For hills: Plant plants 4 to 8 feet apart. The ground on each mound can be piled up or level with the rest of the area. Plant seeds 1 inch deep, 4 or 5 seeds per hill. Keep the seeds moist until they sprout. When plants are 2 to 3 inches tall, thin them out to 2 to 3 plants per hill by cutting off unwanted plants without disturbing the roots of the remaining plants.
For rows: Sow seeds about 6 to 12 inches apart in 6 to 10-foot rows. Once the seedlings are grown, thin them to one plant every 18 to 36 inches.
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How to plant out your pumpkins
To learn how to grow pumpkins, watch the short video above. Here is a brief summary:
Allow your squash to gradually acclimate to outdoor conditions over 7-10 days before transplanting to warm, well-drained, humus-rich soil. They prefer a sunny, wind-protected location. Choose a site that receives at least 6 hours of direct sunlight per day, and prepare the soil in advance by adding plenty of well-rotted manure or compost.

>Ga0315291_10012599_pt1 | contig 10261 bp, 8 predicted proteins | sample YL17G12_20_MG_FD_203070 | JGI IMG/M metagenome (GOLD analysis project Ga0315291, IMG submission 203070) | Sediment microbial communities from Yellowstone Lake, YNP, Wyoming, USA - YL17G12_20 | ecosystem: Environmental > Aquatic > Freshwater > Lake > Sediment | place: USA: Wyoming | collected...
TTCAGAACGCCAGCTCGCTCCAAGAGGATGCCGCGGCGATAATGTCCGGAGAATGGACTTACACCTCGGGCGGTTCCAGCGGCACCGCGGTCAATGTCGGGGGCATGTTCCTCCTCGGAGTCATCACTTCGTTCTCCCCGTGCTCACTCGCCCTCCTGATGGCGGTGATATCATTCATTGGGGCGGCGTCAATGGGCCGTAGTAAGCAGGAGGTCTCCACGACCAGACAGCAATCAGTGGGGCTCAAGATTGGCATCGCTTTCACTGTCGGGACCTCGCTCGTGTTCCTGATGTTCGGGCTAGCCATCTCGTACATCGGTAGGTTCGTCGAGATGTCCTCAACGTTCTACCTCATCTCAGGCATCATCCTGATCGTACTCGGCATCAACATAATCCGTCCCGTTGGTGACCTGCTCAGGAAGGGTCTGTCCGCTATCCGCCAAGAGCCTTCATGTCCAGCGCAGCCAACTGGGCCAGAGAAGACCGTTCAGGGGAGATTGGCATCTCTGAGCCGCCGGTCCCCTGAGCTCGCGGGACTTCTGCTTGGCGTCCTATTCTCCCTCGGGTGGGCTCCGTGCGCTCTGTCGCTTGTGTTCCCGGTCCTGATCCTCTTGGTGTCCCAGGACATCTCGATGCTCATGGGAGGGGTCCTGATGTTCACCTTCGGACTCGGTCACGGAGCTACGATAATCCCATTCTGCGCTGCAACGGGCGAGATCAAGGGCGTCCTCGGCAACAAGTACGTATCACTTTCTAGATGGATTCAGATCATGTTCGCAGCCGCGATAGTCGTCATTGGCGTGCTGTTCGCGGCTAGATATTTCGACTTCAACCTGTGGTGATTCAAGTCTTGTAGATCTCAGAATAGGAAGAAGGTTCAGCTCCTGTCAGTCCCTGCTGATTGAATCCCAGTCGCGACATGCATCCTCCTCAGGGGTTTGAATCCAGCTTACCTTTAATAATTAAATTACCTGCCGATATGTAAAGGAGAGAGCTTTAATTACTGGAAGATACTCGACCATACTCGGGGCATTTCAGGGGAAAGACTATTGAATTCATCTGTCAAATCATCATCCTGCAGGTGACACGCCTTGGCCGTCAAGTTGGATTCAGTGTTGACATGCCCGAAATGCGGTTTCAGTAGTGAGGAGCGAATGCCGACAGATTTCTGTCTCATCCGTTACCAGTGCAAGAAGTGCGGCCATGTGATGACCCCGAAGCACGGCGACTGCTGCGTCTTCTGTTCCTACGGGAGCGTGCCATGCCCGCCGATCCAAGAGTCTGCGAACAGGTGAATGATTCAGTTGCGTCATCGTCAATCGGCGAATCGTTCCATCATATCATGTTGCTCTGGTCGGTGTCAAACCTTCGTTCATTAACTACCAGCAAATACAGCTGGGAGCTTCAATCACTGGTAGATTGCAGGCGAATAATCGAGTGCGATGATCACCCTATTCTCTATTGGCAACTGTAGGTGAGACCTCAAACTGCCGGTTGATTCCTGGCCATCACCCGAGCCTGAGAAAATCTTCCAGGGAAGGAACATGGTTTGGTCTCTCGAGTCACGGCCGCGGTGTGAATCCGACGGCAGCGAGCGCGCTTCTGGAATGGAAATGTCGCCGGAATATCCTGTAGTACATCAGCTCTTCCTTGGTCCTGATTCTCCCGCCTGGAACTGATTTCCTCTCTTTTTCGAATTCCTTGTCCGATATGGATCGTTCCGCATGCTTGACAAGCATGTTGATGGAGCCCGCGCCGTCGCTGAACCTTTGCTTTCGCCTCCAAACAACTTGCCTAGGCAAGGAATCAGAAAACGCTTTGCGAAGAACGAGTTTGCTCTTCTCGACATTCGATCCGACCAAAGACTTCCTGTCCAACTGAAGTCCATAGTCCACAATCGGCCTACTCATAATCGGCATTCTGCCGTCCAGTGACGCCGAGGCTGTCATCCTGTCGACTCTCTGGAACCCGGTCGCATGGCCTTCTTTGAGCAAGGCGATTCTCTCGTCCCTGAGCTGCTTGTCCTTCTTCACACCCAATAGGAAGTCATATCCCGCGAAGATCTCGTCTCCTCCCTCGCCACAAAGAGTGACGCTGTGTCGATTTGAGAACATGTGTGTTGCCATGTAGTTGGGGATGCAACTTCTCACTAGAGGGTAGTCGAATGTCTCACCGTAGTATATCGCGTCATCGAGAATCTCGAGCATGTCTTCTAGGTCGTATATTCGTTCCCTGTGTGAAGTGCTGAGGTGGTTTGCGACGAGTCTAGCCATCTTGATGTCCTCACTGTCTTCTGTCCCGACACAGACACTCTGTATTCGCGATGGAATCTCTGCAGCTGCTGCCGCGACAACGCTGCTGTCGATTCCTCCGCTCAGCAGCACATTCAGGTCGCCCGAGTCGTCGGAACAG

Depending on the variety, planting distances can vary from 90cm to 3m, so be sure to check the seed pack.
Mound the soil from each planting station into a mound about 15 cm high. Plant each squash plant in a mound to ensure good drainage and keep them well watered until they become established.
Pumpkins enjoy an ample supply of nitrogen, so after a few weeks of planting, they will enjoy supplementing with regular fertilizer. They will start to develop long stems that can be trained in a circle around the plant to prevent them from spreading too far.
They have deep roots and are usually able to find their own water in the soil, but may require additional watering during very dry periods.
How to Feed and Pollinate Pumpkins